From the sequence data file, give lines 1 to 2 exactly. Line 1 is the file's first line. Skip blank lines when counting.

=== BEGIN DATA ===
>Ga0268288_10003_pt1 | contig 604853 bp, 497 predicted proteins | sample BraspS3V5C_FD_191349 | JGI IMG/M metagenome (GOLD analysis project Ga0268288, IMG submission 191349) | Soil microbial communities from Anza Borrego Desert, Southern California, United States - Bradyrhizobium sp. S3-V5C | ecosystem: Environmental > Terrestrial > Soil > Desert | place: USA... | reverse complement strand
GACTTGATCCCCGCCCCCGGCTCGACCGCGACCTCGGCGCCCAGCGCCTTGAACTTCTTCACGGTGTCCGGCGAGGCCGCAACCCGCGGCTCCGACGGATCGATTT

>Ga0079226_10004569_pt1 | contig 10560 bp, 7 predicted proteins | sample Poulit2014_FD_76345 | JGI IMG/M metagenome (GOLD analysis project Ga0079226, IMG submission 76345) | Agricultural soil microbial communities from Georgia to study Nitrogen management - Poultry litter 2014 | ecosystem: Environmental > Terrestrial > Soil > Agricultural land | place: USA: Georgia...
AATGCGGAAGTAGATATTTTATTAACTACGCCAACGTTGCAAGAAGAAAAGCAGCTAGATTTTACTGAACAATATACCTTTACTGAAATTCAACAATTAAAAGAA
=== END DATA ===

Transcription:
>Ga0268288_10003_pt1 | contig 604853 bp, 497 predicted proteins | sample BraspS3V5C_FD_191349 | JGI IMG/M metagenome (GOLD analysis project Ga0268288, IMG submission 191349) | Soil microbial communities from Anza Borrego Desert, Southern California, United States - Bradyrhizobium sp. S3-V5C | ecosystem: Environmental > Terrestrial > Soil > Desert | place: USA... | reverse complement strand
GACTTGATCCCCGCCCCCGGCTCGACCGCGACCTCGGCGCCCAGCGCCTTGAACTTCTTCACGGTGTCCGGCGAGGCCGCAACCCGCGGCTCCGACGGATCGATTT